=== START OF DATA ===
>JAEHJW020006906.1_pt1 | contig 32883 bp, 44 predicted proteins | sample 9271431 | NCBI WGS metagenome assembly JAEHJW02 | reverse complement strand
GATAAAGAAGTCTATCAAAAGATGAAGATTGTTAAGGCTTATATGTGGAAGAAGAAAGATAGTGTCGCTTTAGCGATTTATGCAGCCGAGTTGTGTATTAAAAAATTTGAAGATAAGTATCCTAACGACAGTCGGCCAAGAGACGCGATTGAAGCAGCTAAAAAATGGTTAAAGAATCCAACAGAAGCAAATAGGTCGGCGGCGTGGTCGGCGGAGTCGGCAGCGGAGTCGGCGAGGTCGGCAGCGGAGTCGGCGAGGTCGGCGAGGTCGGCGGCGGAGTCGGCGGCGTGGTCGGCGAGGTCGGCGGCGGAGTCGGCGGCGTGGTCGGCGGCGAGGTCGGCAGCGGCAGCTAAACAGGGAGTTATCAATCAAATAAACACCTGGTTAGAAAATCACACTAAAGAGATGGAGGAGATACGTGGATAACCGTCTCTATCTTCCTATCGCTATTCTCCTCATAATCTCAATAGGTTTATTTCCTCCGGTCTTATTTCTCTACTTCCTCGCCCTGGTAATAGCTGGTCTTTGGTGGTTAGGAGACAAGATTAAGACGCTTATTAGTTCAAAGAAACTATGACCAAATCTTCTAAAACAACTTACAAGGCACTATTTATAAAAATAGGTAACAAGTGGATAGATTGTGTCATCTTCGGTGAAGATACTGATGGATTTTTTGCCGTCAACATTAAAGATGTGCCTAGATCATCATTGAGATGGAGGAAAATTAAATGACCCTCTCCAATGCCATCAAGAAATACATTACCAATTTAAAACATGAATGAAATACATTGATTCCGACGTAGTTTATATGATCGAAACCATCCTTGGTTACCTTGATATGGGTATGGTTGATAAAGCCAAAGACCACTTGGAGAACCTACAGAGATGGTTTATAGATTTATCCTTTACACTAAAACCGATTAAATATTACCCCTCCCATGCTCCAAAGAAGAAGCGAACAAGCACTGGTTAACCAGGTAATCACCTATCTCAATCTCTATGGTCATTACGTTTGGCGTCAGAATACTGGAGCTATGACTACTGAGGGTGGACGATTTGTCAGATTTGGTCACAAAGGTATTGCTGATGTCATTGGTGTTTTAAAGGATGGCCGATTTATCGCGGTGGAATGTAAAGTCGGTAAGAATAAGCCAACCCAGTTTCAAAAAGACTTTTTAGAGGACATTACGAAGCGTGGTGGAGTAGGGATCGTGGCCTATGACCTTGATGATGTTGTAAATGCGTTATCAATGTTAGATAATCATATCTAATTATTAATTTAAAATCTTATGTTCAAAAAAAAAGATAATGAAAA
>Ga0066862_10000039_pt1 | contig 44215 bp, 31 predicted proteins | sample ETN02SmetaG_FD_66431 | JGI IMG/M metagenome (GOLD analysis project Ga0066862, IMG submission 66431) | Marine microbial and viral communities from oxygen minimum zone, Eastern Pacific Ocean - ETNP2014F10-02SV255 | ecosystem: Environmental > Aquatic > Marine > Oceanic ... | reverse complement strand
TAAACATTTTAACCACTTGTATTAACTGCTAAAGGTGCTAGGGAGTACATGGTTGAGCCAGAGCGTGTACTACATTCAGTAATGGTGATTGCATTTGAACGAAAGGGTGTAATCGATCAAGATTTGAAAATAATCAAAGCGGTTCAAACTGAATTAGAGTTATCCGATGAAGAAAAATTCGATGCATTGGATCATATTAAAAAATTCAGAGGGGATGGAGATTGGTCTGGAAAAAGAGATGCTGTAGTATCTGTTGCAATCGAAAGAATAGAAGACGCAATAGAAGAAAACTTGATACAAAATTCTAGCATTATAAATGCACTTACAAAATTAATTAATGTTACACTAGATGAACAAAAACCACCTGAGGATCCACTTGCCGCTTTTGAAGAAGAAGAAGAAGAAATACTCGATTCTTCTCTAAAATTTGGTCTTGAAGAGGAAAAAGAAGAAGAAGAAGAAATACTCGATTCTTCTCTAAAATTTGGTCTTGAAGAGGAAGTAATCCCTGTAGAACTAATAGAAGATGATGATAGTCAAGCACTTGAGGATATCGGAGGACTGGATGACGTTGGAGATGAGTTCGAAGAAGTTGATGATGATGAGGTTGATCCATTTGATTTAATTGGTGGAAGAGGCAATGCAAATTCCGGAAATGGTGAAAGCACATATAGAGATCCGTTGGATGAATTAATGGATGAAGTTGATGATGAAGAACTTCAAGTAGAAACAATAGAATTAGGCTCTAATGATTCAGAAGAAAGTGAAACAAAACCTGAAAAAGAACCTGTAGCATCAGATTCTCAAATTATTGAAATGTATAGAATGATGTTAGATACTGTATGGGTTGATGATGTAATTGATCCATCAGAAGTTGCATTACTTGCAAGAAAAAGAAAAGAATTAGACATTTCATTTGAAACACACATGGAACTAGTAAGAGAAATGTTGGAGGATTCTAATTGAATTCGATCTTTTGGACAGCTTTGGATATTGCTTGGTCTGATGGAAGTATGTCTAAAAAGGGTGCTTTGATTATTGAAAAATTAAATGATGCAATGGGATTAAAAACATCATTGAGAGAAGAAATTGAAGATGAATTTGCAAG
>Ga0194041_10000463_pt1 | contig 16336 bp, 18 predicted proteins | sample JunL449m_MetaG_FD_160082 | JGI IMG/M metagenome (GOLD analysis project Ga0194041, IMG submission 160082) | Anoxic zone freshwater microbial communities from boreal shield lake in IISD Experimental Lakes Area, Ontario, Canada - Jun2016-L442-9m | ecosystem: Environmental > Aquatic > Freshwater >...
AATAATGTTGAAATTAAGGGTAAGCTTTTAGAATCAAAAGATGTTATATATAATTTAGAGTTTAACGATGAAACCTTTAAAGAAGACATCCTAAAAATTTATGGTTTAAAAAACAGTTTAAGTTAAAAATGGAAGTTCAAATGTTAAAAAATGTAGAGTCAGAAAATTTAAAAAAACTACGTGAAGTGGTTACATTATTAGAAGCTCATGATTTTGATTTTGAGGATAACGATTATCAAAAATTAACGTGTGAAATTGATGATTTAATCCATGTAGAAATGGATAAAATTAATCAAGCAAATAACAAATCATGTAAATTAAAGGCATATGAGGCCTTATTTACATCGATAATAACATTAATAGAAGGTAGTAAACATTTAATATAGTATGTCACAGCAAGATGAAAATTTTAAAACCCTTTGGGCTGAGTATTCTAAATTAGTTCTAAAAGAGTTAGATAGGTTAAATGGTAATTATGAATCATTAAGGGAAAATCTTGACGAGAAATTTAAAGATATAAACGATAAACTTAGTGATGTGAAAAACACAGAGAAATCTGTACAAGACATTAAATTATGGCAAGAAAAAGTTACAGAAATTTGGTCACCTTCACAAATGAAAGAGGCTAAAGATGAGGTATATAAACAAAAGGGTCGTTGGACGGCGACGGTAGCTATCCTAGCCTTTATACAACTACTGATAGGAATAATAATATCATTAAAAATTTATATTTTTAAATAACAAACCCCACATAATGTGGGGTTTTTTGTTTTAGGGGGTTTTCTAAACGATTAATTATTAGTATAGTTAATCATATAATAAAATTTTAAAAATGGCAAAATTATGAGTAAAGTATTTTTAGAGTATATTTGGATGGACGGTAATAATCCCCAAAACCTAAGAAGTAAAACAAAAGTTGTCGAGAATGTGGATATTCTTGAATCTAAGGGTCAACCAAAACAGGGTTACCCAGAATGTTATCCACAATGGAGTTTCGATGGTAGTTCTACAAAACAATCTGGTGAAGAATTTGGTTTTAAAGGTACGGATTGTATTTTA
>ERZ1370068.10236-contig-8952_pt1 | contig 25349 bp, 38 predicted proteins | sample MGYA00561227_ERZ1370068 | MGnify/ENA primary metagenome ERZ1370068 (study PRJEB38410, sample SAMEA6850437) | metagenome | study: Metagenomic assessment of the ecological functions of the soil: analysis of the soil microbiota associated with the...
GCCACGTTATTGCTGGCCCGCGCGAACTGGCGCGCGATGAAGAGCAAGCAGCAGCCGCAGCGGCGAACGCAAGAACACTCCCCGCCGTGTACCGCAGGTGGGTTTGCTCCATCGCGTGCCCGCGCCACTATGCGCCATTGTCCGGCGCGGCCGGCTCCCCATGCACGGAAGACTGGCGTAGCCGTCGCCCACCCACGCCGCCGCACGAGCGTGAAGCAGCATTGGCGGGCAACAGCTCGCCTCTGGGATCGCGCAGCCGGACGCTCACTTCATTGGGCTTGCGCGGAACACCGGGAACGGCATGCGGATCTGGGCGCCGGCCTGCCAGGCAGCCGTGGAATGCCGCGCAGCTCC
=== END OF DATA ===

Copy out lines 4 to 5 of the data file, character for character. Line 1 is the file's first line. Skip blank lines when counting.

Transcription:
TAAACATTTTAACCACTTGTATTAACTGCTAAAGGTGCTAGGGAGTACATGGTTGAGCCAGAGCGTGTACTACATTCAGTAATGGTGATTGCATTTGAACGAAAGGGTGTAATCGATCAAGATTTGAAAATAATCAAAGCGGTTCAAACTGAATTAGAGTTATCCGATGAAGAAAAATTCGATGCATTGGATCATATTAAAAAATTCAGAGGGGATGGAGATTGGTCTGGAAAAAGAGATGCTGTAGTATCTGTTGCAATCGAAAGAATAGAAGACGCAATAGAAGAAAACTTGATACAAAATTCTAGCATTATAAATGCACTTACAAAATTAATTAATGTTACACTAGATGAACAAAAACCACCTGAGGATCCACTTGCCGCTTTTGAAGAAGAAGAAGAAGAAATACTCGATTCTTCTCTAAAATTTGGTCTTGAAGAGGAAAAAGAAGAAGAAGAAGAAATACTCGATTCTTCTCTAAAATTTGGTCTTGAAGAGGAAGTAATCCCTGTAGAACTAATAGAAGATGATGATAGTCAAGCACTTGAGGATATCGGAGGACTGGATGACGTTGGAGATGAGTTCGAAGAAGTTGATGATGATGAGGTTGATCCATTTGATTTAATTGGTGGAAGAGGCAATGCAAATTCCGGAAATGGTGAAAGCACATATAGAGATCCGTTGGATGAATTAATGGATGAAGTTGATGATGAAGAACTTCAAGTAGAAACAATAGAATTAGGCTCTAATGATTCAGAAGAAAGTGAAACAAAACCTGAAAAAGAACCTGTAGCATCAGATTCTCAAATTATTGAAATGTATAGAATGATGTTAGATACTGTATGGGTTGATGATGTAATTGATCCATCAGAAGTTGCATTACTTGCAAGAAAAAGAAAAGAATTAGACATTTCATTTGAAACACACATGGAACTAGTAAGAGAAATGTTGGAGGATTCTAATTGAATTCGATCTTTTGGACAGCTTTGGATATTGCTTGGTCTGATGGAAGTATGTCTAAAAAGGGTGCTTTGATTATTGAAAAATTAAATGATGCAATGGGATTAAAAACATCATTGAGAGAAGAAATTGAAGATGAATTTGCAAG
>Ga0194041_10000463_pt1 | contig 16336 bp, 18 predicted proteins | sample JunL449m_MetaG_FD_160082 | JGI IMG/M metagenome (GOLD analysis project Ga0194041, IMG submission 160082) | Anoxic zone freshwater microbial communities from boreal shield lake in IISD Experimental Lakes Area, Ontario, Canada - Jun2016-L442-9m | ecosystem: Environmental > Aquatic > Freshwater >...